Meriwether Lewis

Leader of The Corps of Discovery

Thesis Statement

Meriwether Lewis was an explorer on the expedition to the West Coast of the now United States, known as The Lewis and Clark expedition, he was the main leader of this expedition. That expedition helped people move West by making maps and defining plants and animals in the area.

The Backstory

Meriwether Lewis was born on August 18, 1774, near Ivy,Virginia. As he grew up he became a member the state militia. One of the most memorable moments while he was there was when he helped the farmers win the Whiskey Rebellion, which was a group of farmers trying to stop unfair taxing in Virginia. Lewis would then join the U.S. army and got as high of rank as captain. Then in 1801 he got the opportunity of a lifetime. Lewis was asked by president Thomas Jefferson to be his private secretary. However Lewis turned that down. President Jefferson then had another idea for Lewis. He asked Lewis to go on an expedition to the newly purchased area known as the Louisiana Purchase along with an one other person. That person's name was William Clark and he picked him to go because they were good friends in the U.S. Miltary.

The Expedition

Lewis, Clark, and a few others that were on the expedition started it all at St.Louis, Missouri in May of 1804. This group, known as the Corps of Discovery, thought they wouldn't have such a difficult time. But as they found out, this trip would not be easy.

Dangers Along the Way

The expedition held a lot of dangerous situations for the Corps of Discovery. One problem was Native American troubles. Lewis and The Corps of Discovery had a few run ins with Native American tribes, usually involving territory guarding. None were too serious, except for one. One of the crew members in the Corps got a little frustrated about how the expedition was going and yet again Native Americans were not so happy about these uninvited visitors. This time the man threatened the native Americans to let them through, which led to both sides drawing weapons. One Native American got injured in the very small battle.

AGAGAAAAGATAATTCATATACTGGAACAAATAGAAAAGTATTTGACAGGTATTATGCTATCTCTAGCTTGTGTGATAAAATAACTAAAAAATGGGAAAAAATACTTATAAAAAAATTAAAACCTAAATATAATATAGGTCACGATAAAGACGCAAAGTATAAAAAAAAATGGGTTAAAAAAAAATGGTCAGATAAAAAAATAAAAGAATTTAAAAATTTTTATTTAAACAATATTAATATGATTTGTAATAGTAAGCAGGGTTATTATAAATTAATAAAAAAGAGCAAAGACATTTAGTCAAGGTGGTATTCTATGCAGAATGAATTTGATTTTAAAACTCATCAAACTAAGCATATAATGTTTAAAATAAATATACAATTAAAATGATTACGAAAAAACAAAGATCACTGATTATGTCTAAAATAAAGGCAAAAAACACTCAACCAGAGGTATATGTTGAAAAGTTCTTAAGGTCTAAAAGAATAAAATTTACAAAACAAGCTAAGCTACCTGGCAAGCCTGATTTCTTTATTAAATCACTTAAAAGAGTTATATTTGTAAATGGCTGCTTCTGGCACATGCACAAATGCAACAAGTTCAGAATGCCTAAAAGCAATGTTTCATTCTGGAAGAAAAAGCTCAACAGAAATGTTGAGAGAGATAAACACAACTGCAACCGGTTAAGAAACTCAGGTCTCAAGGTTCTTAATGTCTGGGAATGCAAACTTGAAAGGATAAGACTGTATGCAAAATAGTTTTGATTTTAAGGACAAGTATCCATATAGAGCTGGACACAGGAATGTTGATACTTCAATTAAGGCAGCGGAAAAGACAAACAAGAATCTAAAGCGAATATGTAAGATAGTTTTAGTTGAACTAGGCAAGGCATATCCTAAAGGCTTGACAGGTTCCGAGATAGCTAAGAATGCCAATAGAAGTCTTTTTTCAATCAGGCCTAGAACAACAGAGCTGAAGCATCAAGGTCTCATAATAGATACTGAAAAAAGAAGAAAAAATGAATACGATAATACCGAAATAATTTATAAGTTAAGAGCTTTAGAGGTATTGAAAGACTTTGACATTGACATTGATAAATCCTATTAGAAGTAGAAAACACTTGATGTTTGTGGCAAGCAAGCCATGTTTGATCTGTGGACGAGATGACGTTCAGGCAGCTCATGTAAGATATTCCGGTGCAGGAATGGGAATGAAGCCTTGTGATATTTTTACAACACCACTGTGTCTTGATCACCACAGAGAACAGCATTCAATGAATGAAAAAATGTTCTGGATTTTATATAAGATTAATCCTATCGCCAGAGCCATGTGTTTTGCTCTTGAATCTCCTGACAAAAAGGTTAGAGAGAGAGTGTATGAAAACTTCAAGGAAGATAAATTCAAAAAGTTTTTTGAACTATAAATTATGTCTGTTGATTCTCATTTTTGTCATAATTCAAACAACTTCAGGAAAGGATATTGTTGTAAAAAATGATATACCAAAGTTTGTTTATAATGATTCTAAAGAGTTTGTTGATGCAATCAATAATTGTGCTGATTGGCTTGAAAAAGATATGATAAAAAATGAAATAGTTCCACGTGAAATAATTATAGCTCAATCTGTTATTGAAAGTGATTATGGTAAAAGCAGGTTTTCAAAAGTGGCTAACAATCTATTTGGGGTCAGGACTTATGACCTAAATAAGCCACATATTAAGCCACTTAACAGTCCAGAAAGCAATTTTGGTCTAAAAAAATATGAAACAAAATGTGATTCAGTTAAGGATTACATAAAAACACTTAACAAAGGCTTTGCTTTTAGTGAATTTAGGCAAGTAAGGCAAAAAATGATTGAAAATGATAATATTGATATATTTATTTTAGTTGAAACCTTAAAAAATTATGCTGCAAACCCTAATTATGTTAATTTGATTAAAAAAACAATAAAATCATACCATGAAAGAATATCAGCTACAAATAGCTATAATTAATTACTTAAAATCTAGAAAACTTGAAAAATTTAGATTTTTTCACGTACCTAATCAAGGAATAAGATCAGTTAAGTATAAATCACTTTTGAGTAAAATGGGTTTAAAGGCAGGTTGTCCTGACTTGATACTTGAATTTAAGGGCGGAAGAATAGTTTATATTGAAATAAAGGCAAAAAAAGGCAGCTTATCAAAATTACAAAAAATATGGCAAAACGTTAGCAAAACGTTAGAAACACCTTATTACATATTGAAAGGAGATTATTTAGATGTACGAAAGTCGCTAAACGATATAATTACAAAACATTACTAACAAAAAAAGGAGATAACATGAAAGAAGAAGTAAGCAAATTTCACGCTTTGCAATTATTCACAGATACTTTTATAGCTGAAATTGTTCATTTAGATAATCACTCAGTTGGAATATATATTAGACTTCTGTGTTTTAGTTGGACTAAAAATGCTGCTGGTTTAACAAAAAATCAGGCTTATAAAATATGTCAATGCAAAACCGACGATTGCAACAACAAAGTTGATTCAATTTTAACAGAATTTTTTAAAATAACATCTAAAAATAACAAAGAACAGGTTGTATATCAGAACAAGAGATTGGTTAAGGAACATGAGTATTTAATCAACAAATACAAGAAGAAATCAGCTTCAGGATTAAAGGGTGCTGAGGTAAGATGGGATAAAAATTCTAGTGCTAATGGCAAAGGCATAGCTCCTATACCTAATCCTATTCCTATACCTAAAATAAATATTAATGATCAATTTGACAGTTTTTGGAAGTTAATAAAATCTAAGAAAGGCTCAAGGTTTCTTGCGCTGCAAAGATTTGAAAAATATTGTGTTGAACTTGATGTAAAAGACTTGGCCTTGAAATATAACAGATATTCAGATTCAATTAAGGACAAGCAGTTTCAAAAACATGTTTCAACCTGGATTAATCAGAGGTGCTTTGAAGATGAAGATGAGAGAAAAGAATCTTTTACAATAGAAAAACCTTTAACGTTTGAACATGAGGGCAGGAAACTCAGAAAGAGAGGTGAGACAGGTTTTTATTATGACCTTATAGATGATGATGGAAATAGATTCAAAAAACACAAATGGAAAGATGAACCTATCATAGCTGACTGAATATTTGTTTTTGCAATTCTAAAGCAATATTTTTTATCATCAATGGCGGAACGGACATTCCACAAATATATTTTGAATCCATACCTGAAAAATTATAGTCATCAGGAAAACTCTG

Finally Reaching The Goal

The Corps of Discovery ended up reaching the West Coast after all of those hardships. But they realized they'd have to make a whole trip back. They took a much less dangerous route on the way back and reached St. Louis on September 23, 1806, more than two years later.

After The Expedition

The corps ended up separating after it was all over. William Clark would live a long happy life married to Sacagawea. However Meriwether didn't exactly have that. Meriwether Lewis died 3 years after the expedition on October 2, 1809 at an inn in Nashville, Tennessee. His death isn't entirely known however, many speculations say he committed suicide, but others say he was murdered. Either way it was tragic.

Meriwether Lewis: The Legacy

Meriwether Lewis made one of the greatest marks on history. He led a group of men through treacherous mountains, hot deserts, and cold weather, just to develop this country. If you think about it, there might not be a United States of America if it weren't for Lewis and Clark's expedition to the west. And while I think William Clark gets more attention than Meriwether Lewis, I remember Lewis is the one who led it all.

Why Did I Choose Meriwether Lewis?

I chose Meriwether Lewis as my topic because I've always been very interested in expeditions and adventures, and I thought "what has to be the one of the most well known expeditions of all time?" Lewis and Clark! Then I decided which person I would focus on. From personal experience I knew that a lot of people did William Clark so I decided to do Meriwether Lewis.

Credits

Bodden, Valerie. Through the American West. Mankato, MN: Creative Education, 2011. Print.

Domnauer, Teresa. The Lewis & Clark Expedition. New York: Children's, 2013. Print.

"Meriwether Lewis Biography." Bio.com. A&E Networks Television, 29 Jan. 2015. Web. 25 Mar. 2015.

Morley, Jacqueline, Mark Bergin, and David Salariya. You Wouldn't Want to Explore with Lewis and Clark!: An Epic Journey You'd Rather Not Make. Marlborough Place, Great Britain: Salariya Book, 2013. Print.

Sapp, Richard. Lewis and Clark on Their Journey to the Pacific. Milwaukee, WI: World Almanac Library, 2006. Print.

Woodger, Elin, and Brandon Toropov. Encyclopedia of the Lewis and Clark Expedition. New York: Facts On File, 2004. Print.